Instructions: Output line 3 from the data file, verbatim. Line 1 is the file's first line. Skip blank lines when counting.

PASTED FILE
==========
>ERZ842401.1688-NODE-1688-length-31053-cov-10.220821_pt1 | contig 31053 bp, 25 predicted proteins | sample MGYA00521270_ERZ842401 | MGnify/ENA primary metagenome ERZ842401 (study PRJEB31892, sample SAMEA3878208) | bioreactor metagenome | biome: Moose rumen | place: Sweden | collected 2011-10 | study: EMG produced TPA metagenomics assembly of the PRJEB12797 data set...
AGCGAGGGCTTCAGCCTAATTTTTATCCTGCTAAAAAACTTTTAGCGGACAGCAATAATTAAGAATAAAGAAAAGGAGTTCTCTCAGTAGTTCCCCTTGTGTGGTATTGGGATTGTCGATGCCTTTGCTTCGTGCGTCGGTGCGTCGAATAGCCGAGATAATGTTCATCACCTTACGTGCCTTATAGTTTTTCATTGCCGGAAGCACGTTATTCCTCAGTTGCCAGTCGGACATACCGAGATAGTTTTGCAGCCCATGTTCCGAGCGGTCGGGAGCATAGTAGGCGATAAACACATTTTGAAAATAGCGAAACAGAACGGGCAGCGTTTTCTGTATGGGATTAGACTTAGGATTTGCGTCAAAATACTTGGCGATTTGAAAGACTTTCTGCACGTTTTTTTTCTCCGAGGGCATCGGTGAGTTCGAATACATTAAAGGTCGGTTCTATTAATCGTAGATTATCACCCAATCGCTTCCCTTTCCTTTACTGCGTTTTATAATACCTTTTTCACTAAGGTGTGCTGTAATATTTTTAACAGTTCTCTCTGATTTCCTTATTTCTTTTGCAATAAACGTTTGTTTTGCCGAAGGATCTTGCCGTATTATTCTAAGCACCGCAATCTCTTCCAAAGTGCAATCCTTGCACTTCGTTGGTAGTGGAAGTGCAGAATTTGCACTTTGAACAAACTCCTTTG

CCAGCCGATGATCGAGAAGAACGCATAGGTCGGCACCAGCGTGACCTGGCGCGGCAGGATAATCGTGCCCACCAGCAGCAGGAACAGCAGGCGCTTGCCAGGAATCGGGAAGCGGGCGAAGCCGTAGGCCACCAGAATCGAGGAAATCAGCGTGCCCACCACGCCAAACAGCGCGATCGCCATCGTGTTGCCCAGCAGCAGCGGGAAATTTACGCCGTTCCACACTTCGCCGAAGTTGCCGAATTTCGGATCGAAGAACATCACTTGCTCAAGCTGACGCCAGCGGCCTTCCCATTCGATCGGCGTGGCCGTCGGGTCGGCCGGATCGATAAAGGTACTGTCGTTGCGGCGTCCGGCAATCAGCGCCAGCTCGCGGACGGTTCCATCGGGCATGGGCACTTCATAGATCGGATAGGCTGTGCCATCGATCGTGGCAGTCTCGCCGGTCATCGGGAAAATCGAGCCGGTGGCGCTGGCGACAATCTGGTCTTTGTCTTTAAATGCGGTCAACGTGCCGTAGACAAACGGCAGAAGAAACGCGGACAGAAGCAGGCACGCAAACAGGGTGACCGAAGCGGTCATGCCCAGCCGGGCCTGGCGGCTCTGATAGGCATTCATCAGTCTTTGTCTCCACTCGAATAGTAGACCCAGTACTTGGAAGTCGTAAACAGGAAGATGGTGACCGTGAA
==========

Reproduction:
CCAGCCGATGATCGAGAAGAACGCATAGGTCGGCACCAGCGTGACCTGGCGCGGCAGGATAATCGTGCCCACCAGCAGCAGGAACAGCAGGCGCTTGCCAGGAATCGGGAAGCGGGCGAAGCCGTAGGCCACCAGAATCGAGGAAATCAGCGTGCCCACCACGCCAAACAGCGCGATCGCCATCGTGTTGCCCAGCAGCAGCGGGAAATTTACGCCGTTCCACACTTCGCCGAAGTTGCCGAATTTCGGATCGAAGAACATCACTTGCTCAAGCTGACGCCAGCGGCCTTCCCATTCGATCGGCGTGGCCGTCGGGTCGGCCGGATCGATAAAGGTACTGTCGTTGCGGCGTCCGGCAATCAGCGCCAGCTCGCGGACGGTTCCATCGGGCATGGGCACTTCATAGATCGGATAGGCTGTGCCATCGATCGTGGCAGTCTCGCCGGTCATCGGGAAAATCGAGCCGGTGGCGCTGGCGACAATCTGGTCTTTGTCTTTAAATGCGGTCAACGTGCCGTAGACAAACGGCAGAAGAAACGCGGACAGAAGCAGGCACGCAAACAGGGTGACCGAAGCGGTCATGCCCAGCCGGGCCTGGCGGCTCTGATAGGCATTCATCAGTCTTTGTCTCCACTCGAATAGTAGACCCAGTACTTGGAAGTCGTAAACAGGAAGATGGTGACCGTGAA